Serene shopping experience is new boutique's goal
Julia Weiskopf wanted to create a relaxing shopping experience — one in which her customers wouldn't feel rushed.
Her women's and men's clothing and accessories store, Jules, in Lawrenceville, allows visitors to peruse on-trend merchandise and lounge on the plush couch or a velvet-covered chair.
“I have worked in many stores, and I hate feeling like I have to walk in and walk out right away,” Weiskopf says. “I want this place to feel like home. I want it to be welcoming and comfortable and easy.”
The grand opening is June 1. “I would say my style is fashion-forward,” says Weiskopf, modeling one of the high-low skirts she is selling. “I look for fun pieces and those that work well in a wardrobe. My vision was to have items for both women and men because there aren't a lot of stores like that in Pittsburgh.”
Clothing designers include Hazel, C&C California, Ladakh, Amanda Uprichard and Lovers + Friends for women and Baren, Fred Perry, Pendleton, Benson, American Needle, and Wright & Ditson for men.
She will carry DL1961, Joe's Jeans and Velvet for both men and women.
Tops range from $70 to $170. Jeans start at $150. Most items are under $300, with the exception of some handbags.
Jewelry designers include Dog-eared, A.V. Max, House of Harlow, Marcia Moran and Shashi.
Accessories include Botkier, Bed Stu, Volley International, Ella Moss and Splendid Footwear, Deux Lux and Luna Jaze.
Luna Jaze is a leather handbag company owned by Jamie Murphy of Forest Hills. The two met through Weiskopf's mother.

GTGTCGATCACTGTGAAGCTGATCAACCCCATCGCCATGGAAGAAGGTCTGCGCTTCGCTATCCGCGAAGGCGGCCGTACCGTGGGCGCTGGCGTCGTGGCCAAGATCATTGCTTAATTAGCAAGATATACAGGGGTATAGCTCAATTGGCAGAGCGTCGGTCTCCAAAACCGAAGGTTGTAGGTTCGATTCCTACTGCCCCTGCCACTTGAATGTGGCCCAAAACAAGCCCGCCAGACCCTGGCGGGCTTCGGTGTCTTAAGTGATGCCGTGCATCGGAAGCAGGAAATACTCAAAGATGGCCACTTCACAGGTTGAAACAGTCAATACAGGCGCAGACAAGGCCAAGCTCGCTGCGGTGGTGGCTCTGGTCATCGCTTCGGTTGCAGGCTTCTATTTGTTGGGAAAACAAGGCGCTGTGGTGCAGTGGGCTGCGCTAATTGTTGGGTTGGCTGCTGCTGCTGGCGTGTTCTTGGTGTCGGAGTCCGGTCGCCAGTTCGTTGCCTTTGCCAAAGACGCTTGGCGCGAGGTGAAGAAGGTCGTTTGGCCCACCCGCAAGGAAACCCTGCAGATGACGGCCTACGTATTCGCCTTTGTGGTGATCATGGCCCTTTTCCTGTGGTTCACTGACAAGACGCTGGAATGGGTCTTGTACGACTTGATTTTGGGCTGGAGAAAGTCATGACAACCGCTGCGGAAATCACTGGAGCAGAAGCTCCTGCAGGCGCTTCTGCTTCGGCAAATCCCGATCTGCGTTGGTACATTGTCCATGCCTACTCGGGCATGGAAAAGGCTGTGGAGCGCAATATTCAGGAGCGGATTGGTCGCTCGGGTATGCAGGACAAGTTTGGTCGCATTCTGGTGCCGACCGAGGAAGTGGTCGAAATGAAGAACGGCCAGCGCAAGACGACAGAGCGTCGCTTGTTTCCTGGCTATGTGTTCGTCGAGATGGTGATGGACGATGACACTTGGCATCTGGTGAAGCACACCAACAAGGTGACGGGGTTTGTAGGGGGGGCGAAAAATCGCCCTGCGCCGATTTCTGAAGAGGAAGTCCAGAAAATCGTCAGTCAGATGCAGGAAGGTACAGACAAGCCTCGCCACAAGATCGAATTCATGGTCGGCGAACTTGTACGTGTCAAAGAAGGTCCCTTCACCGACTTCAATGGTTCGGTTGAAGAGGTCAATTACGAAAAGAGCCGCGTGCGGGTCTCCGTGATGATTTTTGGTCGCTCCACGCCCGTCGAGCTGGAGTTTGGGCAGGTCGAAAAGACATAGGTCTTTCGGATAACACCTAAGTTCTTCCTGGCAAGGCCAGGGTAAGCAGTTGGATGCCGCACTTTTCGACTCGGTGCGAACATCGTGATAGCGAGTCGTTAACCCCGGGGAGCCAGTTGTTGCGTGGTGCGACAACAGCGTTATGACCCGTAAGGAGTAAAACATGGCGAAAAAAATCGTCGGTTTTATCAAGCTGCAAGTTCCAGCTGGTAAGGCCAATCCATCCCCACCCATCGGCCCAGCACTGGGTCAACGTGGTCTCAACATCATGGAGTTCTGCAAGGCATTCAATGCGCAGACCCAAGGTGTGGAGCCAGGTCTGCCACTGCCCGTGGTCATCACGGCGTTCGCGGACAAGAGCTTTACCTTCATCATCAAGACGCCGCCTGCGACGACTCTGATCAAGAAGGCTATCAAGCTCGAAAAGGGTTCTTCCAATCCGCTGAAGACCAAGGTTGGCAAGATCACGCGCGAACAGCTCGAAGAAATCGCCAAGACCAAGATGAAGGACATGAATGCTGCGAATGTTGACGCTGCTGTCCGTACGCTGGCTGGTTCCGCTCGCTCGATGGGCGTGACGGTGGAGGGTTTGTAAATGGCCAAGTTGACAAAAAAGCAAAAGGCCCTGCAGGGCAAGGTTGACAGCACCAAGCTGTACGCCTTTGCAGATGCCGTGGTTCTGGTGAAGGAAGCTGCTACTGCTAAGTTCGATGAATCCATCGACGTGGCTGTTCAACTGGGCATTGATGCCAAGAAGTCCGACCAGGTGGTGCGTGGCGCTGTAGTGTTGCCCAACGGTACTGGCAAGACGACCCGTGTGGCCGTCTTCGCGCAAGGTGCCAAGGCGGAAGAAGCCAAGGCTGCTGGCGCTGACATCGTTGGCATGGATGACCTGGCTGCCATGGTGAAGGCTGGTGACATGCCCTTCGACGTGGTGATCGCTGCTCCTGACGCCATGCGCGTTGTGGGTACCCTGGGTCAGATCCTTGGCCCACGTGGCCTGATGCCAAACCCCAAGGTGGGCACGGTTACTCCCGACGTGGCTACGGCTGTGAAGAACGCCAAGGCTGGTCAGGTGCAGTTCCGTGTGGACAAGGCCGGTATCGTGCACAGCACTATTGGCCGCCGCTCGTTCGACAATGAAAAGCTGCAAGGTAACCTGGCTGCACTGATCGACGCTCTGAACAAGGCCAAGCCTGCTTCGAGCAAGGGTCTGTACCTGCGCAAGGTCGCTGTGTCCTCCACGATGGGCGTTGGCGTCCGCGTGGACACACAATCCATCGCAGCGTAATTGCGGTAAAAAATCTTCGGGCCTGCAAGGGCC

“Julia has a nice range of items in the store,” Murphy says. “I am happy to have my bags in her store. She has great taste, and she is carrying a nice range of bags at various price points.”
Some of Weiskopf's fashion knowledge came from working at Panello, a Lawrenceville women's boutique owned by Cara Moody.
“I learned a lot working there,” Weiskopf says. “Cara was an inspiration to me. And I really wanted to be located in Lawrenceville because everyone is so nice here, and all the businesses help and support each other. Everyone in this community helps cross-promote each other. Lawrenceville is becoming a destination.”
Moody agrees — she offers some Jules cards at Panello.
“It is great that more stores are opening up like Jules,” Moody says. “I am happy for her. I like the fact that local business owners in Lawrenceville are all working really hard at making dreams come true.”
Theresa Sneider, who is originally from Fox Chapel but lives in Shadyside, says she feels like she is shopping at her girlfriend's closet when she walks into Jules.
“It is fun and not like some stuffy retail places,” Sneider says. “I want to own all the clothes and the furniture in this store.”
Having men's apparel and accessories within walking distance is a plus, says Michael Kreha, of Lawrenceville.
“I can shop in Lawrenceville, which is great,” he says. “Any store or shop that adds to the neighborhood is good. This is where I live, and it's a spectacular neighborhood. This place has character.”